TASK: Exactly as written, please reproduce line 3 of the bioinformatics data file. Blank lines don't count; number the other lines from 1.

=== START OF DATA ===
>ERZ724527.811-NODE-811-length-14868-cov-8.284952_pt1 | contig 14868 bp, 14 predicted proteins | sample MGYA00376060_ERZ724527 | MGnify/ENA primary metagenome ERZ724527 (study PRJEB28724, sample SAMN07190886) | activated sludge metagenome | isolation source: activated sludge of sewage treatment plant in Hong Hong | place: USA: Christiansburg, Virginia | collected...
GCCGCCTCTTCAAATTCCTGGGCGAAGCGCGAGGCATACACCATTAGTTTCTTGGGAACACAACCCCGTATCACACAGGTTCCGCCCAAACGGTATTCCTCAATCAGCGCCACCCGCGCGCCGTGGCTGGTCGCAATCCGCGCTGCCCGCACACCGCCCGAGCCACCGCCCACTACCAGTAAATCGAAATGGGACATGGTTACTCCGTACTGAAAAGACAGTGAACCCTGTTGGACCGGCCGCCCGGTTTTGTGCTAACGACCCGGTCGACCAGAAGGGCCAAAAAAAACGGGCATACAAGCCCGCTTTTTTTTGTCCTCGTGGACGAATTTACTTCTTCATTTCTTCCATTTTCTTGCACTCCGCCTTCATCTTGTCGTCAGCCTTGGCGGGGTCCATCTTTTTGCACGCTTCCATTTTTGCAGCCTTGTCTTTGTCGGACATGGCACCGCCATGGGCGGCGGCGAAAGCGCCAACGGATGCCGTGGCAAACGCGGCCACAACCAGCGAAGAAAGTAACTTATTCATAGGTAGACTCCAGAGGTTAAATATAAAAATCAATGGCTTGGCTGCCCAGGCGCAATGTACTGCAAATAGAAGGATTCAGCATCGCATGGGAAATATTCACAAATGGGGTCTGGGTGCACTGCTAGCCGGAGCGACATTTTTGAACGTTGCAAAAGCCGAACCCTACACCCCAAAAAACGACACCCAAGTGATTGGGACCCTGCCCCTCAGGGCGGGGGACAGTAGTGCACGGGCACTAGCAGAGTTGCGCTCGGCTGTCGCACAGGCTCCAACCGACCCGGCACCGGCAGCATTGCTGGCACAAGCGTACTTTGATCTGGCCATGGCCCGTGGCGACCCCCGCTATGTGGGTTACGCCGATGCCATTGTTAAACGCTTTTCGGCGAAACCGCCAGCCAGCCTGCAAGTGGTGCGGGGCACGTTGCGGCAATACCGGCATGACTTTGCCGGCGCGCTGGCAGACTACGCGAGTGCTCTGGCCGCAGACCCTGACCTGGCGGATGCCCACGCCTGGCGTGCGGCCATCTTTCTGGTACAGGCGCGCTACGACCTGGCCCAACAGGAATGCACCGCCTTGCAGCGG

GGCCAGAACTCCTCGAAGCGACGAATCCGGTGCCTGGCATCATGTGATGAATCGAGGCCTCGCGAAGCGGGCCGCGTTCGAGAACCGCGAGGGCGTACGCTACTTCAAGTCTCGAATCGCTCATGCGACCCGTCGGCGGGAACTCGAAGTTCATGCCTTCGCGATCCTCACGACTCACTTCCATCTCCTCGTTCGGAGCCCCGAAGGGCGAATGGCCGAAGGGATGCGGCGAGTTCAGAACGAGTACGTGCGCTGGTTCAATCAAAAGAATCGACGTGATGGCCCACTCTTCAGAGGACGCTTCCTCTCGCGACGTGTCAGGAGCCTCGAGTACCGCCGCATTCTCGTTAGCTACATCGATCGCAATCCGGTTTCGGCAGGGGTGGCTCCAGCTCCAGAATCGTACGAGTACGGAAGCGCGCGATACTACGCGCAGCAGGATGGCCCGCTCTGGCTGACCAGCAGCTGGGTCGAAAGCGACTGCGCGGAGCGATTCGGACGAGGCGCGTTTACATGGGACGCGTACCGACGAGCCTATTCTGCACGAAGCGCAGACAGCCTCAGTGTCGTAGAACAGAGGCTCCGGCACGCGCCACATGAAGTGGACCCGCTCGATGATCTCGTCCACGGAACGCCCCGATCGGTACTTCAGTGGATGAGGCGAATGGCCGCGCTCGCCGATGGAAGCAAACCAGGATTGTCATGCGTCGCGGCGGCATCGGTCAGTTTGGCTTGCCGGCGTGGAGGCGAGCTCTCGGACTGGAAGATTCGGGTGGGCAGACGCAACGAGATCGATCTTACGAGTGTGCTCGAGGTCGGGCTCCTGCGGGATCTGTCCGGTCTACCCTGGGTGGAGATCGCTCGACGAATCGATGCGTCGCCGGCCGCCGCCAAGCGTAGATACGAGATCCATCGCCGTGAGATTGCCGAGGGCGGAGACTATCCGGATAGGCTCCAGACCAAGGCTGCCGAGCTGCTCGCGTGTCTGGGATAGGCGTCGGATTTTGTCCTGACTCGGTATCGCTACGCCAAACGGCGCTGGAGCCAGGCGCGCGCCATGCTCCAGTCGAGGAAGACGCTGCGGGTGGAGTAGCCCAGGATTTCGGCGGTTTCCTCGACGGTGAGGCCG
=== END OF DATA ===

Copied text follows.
GGCCAGAACTCCTCGAAGCGACGAATCCGGTGCCTGGCATCATGTGATGAATCGAGGCCTCGCGAAGCGGGCCGCGTTCGAGAACCGCGAGGGCGTACGCTACTTCAAGTCTCGAATCGCTCATGCGACCCGTCGGCGGGAACTCGAAGTTCATGCCTTCGCGATCCTCACGACTCACTTCCATCTCCTCGTTCGGAGCCCCGAAGGGCGAATGGCCGAAGGGATGCGGCGAGTTCAGAACGAGTACGTGCGCTGGTTCAATCAAAAGAATCGACGTGATGGCCCACTCTTCAGAGGACGCTTCCTCTCGCGACGTGTCAGGAGCCTCGAGTACCGCCGCATTCTCGTTAGCTACATCGATCGCAATCCGGTTTCGGCAGGGGTGGCTCCAGCTCCAGAATCGTACGAGTACGGAAGCGCGCGATACTACGCGCAGCAGGATGGCCCGCTCTGGCTGACCAGCAGCTGGGTCGAAAGCGACTGCGCGGAGCGATTCGGACGAGGCGCGTTTACATGGGACGCGTACCGACGAGCCTATTCTGCACGAAGCGCAGACAGCCTCAGTGTCGTAGAACAGAGGCTCCGGCACGCGCCACATGAAGTGGACCCGCTCGATGATCTCGTCCACGGAACGCCCCGATCGGTACTTCAGTGGATGAGGCGAATGGCCGCGCTCGCCGATGGAAGCAAACCAGGATTGTCATGCGTCGCGGCGGCATCGGTCAGTTTGGCTTGCCGGCGTGGAGGCGAGCTCTCGGACTGGAAGATTCGGGTGGGCAGACGCAACGAGATCGATCTTACGAGTGTGCTCGAGGTCGGGCTCCTGCGGGATCTGTCCGGTCTACCCTGGGTGGAGATCGCTCGACGAATCGATGCGTCGCCGGCCGCCGCCAAGCGTAGATACGAGATCCATCGCCGTGAGATTGCCGAGGGCGGAGACTATCCGGATAGGCTCCAGACCAAGGCTGCCGAGCTGCTCGCGTGTCTGGGATAGGCGTCGGATTTTGTCCTGACTCGGTATCGCTACGCCAAACGGCGCTGGAGCCAGGCGCGCGCCATGCTCCAGTCGAGGAAGACGCTGCGGGTGGAGTAGCCCAGGATTTCGGCGGTTTCCTCGACGGTGAGGCCG